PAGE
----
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From south London to Geneva with hip-hop science lessons

BREAKING NEW GROUND: Consensus has been working on his album for two years

AN UNDERGROUND rapper from south London has performed and delivered workshops at the world famous European Centre for Nuclear Research (CERN), near Geneva, Switzerland.

Antoine Gittens-Jackson, known as Consensus, was invited to the laboratory after spending two years writing an album which translates complex particle physics into grime and rap.

As well as performing songs from the album to a group of scientists, the 27-year-old delivered a rap workshop to a group of school children visiting CERN from Austria who then performed their creations in front of the Austrian ambassador.

One track on Consensus’ latest album tries to explain the pure energy released when matter collides with anti-matter by drawing a parallel to the societal harmony that would come if two opposing gangs were to resolve their differences.

Another uses a word-play on the standard model – the equivalent of the periodic table but for subatomic particles – by exploring what it means to be a fashion model and the fundamentals of beauty.

PASSION: Rapper Consensus, far left, delivers a workshop to scientists in Geneva

Speaking of his two-year immersion in particle physics, Consensus said:

“It was exhausting in terms of how deep some of this stuff goes.

“You’re visiting the limitations of all reality and what we know. You get really close to this edge of what is important in general, in life, and all this crazy existential stuff. It’s heavy on the brain.”

Based at a sprawling campus that straddles the border of France and Switzerland, CERN is best-known as the place where British scientist Sir Tim Berners-Lee invented the World Wide Web.

As well as this, the elusive Higgs boson or ‘God-Particle’ – thought to be the fundamental building block of the universe – was said to have been discovered there in 2012 thanks to a hi-tech particle collider housed in a 27km circumference underground tunnel.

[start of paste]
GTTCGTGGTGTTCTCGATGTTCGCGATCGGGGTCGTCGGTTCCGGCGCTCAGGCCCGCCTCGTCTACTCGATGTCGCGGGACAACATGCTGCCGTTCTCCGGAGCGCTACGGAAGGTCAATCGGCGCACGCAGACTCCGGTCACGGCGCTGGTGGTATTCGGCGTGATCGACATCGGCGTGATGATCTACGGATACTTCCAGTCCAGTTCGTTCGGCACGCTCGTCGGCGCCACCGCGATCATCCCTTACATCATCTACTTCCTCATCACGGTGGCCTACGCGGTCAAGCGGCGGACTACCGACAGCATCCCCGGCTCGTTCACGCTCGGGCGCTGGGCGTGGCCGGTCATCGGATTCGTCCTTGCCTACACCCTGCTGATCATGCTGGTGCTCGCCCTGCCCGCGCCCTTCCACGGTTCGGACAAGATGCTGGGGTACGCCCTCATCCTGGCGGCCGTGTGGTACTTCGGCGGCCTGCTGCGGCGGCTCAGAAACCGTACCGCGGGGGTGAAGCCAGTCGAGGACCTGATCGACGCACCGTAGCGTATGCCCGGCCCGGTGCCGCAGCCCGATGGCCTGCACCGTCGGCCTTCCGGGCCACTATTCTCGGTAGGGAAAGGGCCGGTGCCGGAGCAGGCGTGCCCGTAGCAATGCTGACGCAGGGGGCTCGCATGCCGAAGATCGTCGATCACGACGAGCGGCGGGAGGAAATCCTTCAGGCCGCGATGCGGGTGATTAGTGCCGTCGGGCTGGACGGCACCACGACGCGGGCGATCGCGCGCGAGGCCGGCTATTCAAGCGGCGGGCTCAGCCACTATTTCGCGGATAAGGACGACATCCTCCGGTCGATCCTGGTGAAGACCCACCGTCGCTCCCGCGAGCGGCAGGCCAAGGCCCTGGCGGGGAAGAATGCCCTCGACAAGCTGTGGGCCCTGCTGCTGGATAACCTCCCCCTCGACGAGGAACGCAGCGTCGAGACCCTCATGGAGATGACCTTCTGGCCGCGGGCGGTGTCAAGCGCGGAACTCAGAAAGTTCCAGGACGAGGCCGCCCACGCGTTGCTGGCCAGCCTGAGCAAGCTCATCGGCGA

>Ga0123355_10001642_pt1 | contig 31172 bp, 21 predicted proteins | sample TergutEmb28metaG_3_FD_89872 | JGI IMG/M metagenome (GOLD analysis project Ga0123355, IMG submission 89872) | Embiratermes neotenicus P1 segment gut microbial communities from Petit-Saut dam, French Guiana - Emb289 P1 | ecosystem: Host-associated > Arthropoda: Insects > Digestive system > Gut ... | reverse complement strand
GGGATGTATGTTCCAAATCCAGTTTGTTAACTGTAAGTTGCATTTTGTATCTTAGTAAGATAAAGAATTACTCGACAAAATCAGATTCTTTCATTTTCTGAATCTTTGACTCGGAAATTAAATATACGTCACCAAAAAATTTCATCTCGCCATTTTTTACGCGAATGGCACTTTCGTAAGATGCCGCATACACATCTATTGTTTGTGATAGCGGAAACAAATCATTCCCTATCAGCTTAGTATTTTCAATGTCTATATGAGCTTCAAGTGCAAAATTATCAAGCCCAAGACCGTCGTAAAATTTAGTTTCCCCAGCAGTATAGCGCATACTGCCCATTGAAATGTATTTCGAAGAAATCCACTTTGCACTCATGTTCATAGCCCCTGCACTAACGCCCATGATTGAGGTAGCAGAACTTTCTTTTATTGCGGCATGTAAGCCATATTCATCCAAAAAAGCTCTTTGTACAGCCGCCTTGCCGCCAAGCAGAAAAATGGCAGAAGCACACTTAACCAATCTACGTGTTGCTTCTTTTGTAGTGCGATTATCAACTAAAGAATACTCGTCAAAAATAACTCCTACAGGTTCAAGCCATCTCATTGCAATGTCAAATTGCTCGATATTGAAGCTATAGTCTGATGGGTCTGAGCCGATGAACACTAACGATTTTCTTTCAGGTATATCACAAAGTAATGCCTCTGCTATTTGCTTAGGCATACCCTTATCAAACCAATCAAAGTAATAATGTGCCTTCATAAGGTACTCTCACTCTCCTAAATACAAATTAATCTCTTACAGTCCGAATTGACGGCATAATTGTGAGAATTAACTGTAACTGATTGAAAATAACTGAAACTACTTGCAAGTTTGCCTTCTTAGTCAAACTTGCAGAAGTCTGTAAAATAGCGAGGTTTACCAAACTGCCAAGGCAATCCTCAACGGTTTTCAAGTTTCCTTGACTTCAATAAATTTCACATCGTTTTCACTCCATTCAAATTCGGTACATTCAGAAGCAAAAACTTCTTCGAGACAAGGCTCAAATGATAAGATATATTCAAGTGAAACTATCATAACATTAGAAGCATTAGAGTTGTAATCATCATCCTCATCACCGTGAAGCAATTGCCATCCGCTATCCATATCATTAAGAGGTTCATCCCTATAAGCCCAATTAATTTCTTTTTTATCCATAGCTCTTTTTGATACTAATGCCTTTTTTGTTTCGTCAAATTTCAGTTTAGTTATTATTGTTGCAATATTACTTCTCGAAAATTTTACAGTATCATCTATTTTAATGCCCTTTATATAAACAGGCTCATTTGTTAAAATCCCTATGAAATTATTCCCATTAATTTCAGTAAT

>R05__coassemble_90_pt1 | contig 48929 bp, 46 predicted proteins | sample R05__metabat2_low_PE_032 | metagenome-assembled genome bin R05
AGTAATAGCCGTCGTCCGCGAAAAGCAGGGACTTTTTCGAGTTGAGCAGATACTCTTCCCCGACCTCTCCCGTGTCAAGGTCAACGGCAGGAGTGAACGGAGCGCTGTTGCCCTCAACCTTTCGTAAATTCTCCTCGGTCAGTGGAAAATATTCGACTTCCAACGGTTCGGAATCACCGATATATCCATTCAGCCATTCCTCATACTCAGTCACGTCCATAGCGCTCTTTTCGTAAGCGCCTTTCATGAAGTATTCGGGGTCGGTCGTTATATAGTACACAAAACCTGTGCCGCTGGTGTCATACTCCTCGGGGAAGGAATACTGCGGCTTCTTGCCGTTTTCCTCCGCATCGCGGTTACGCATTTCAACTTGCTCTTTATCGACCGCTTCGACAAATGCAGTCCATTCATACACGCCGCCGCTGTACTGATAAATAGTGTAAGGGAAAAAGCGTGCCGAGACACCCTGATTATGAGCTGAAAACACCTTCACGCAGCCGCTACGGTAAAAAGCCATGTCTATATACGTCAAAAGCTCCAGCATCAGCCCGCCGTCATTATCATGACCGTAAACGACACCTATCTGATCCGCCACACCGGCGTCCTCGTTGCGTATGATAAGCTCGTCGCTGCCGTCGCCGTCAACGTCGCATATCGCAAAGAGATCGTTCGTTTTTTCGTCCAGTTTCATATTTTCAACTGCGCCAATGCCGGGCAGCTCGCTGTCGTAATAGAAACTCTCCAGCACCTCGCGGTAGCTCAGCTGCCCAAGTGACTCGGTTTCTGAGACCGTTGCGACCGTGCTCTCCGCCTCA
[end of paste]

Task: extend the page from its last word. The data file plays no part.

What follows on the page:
Consensus visited CERN as a guest lecturer and was hosted by Art@CMS, a science outreach programme named after the CMS particle detector which records and analyses the high-speed collisions of subatomic particles.

Started in 2012, the programme tries to bring together artists and scientists through concerts, exhibitions and concerts. Consensus has performed, recorded a music video and taught CERN scientists how to rap as part of the programme.

Dr. Michael Hoch, the Austrian scientist who founded and heads Art@CMS, told The Voice:

“I do not limit any art expression, painting, digital, photo, sculpture, music, performance – it just has to generate a serious discussion and dialogue between our worldwide science community and the artists.”

Dr. Hoch, a photographer who pieced together the famous image of the CMS reactor from 200 individual photos he took, added that bringing artists and scientists into direct contact allows “the artist to create a unique interpretation of the world of particle physics”.

Consensus set out to achieve just this with the help of Sudarshan Paramesvaran, a British scientist at CERN who introduced him to the complex theories that underpin particle physics.

“He wanted his music to truly represent what we do here, and the physics we study,” Paramesvaran said.

Brought up by a single mother in Lewisham, south-east London, Consensus told The Voice that music was an outlet from local gang violence where “people were getting stabbed for the sake of a postcode”.

At the same time as grime was taking off in the early 2000s, Consensus began to make and sell his own mixtapes in Leicester Square, as well as square off with other artists.

“Generally a lot of MCs at the time were chatting rubbish – guns this and guns that. I used to battle them and say you don’t really have guns,” he said.

From his local state school he won a scholarship to Dulwich College, an independent school in south London. He stopped music to complete a degree in aeronautical engineering at Bristol University, but after a restless two years he headed down to the closest open session in Bristol and picked up the mic again.

“I think I was born then,” he said as he recalled how he dedicated himself to his art. He added:

“My overall personal mission as an artist is to make people open-minded. I’m not here to inspire, I just want to show people that rapping about science can be done.”

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